Aleksandra: Not really, but I guess that’s because I was lucky. I was a manager who reported directly to the cofounder of the company, and I never faced any kind of disrespect from my team just because I’m a woman. However, my male colleagues occupying the same position in other departments had trouble taking me seriously. It was rather subtle, but I could still feel like I had to work harder to earn their respect. 


What’s an issue affecting women (anywhere in the world) that you would like to see resolved?

Erica: There’s often a salary difference when doing the same work or being in the same positions as men. 

Peiyi: Women are paid less for doing the same types of work. There are still people around the world who think that men should be paid more as men need to feed their families – while the same applies to women as well. I’ve heard of women not getting jobs or promotions just because they’re within the perceived age range of getting married or having children. People really should be paid based on their abilities and work contributions, not their gender.

Milla: Unequal pay. Some people say it’s only an issue because women lack negotiating skills – let’s assume that’s true. So, for jobs where negotiation isn’t a requirement, why don’t people get paid the same amount? Also, some employers don’t want to risk losing an employee for several months, in case they decide to have children. At Phiture we have salary housing, meaning everybody in the same position is paid the same.

Aleksandra: When we talk about the position of women in the world in general, global society still has a long way to go. In different parts of the world, women still face very serious inequality challenges where their lives are practically controlled by their male counterparts in male-dominated societies. I would like to see these women freed from the yoke of oppression.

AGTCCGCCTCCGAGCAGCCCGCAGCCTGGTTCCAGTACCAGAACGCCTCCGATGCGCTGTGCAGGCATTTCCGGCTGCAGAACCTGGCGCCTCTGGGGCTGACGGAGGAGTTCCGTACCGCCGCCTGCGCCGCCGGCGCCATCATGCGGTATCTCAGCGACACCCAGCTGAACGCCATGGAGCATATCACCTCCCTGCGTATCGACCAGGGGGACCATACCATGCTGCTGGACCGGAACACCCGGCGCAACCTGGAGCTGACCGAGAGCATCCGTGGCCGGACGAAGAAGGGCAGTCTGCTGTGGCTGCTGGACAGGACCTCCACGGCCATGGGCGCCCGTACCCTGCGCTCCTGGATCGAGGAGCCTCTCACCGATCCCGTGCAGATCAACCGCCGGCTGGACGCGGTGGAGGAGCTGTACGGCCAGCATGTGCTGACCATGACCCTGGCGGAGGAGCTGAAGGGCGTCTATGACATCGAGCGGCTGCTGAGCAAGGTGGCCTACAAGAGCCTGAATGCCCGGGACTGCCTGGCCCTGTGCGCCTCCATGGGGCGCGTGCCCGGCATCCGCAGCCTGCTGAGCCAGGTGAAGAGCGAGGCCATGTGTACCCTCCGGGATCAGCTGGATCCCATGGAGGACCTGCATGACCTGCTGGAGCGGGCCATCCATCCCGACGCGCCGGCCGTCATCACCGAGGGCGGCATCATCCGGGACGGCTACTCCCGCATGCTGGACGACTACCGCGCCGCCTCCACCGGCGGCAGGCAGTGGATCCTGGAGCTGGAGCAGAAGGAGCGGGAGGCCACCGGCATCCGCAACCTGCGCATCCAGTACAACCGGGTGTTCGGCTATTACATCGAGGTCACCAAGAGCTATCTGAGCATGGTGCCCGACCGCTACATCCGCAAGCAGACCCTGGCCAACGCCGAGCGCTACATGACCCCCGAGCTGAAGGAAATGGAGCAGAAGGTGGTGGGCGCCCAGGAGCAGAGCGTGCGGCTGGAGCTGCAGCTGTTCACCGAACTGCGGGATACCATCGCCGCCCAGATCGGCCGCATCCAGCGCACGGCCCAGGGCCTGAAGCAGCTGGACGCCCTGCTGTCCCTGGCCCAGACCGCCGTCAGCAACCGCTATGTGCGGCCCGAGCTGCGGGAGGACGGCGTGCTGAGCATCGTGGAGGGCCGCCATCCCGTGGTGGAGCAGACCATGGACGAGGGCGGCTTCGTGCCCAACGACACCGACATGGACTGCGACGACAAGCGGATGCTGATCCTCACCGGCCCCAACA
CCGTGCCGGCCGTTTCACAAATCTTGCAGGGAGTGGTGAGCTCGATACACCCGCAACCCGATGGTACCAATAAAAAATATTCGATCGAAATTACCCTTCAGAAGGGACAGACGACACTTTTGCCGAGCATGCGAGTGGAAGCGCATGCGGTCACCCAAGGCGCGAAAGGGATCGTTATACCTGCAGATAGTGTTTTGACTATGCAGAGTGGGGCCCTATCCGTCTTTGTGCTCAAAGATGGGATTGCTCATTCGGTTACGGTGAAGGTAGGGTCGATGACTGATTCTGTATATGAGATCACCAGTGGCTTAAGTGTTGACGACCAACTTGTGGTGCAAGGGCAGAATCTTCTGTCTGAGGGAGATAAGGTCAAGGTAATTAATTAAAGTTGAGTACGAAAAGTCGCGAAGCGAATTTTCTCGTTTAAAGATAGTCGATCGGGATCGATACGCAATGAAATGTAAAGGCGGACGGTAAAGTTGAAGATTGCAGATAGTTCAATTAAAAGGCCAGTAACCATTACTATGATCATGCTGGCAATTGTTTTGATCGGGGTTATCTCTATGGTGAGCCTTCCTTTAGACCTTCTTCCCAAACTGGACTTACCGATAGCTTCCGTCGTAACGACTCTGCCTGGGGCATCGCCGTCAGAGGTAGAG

Any final thoughts regarding International Women’s Day or related issues?

Erica: I think International Women’s Day is a good way to remember these important topics that need to be discussed. It’s equally important not only to use this day to give flowers but to reflect on how to respect individual women every day of the year.

Peiyi: At least once a year we should take some time to check on the progress we’ve made and help those who are suffering from inequality. I always think these issues are not about a fight between genders, but more about how we can treat each other well and without prejudice.

Milla: There’s a stereotype around women being too emotional or not being able to handle stressful situations – when in reality the toughest people I know are women. I think it’s important to reflect on these modern problems that stem from old-school thinking. Raising awareness and discussing these issues is key to finding solutions.

Aleksandra: It’s important to remember the past struggles women endured to give us the rights we have today. And we still haven’t achieved gender equality on a global level, so the fight should continue daily. In Riane Eisler’s The Chalice and the Blade, she points out that patriarchal society wasn’t always the norm and there’s evidence the prehistoric world was matriarchal. Early societies were characterized by “linking” instead of “ranking” and featured a partnership model instead of the dominator model that we’re so familiar with. Eisler expresses her hope that in modern society we’re again approaching the level of equality that we used to have at the very beginning of human civilization, but we have to be careful not to take another detour. I’d like to believe she’s right.